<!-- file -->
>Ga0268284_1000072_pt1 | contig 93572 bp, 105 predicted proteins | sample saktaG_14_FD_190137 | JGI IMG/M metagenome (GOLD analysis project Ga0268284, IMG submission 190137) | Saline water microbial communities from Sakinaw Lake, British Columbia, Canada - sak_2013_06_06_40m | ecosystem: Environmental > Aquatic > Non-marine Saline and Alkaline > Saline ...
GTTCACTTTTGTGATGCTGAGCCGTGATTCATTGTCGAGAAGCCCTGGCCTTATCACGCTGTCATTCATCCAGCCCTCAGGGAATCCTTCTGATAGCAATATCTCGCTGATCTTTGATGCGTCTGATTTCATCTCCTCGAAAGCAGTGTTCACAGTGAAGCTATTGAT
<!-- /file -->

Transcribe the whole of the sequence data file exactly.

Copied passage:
>Ga0268284_1000072_pt1 | contig 93572 bp, 105 predicted proteins | sample saktaG_14_FD_190137 | JGI IMG/M metagenome (GOLD analysis project Ga0268284, IMG submission 190137) | Saline water microbial communities from Sakinaw Lake, British Columbia, Canada - sak_2013_06_06_40m | ecosystem: Environmental > Aquatic > Non-marine Saline and Alkaline > Saline ...
GTTCACTTTTGTGATGCTGAGCCGTGATTCATTGTCGAGAAGCCCTGGCCTTATCACGCTGTCATTCATCCAGCCCTCAGGGAATCCTTCTGATAGCAATATCTCGCTGATCTTTGATGCGTCTGATTTCATCTCCTCGAAAGCAGTGTTCACAGTGAAGCTATTGAT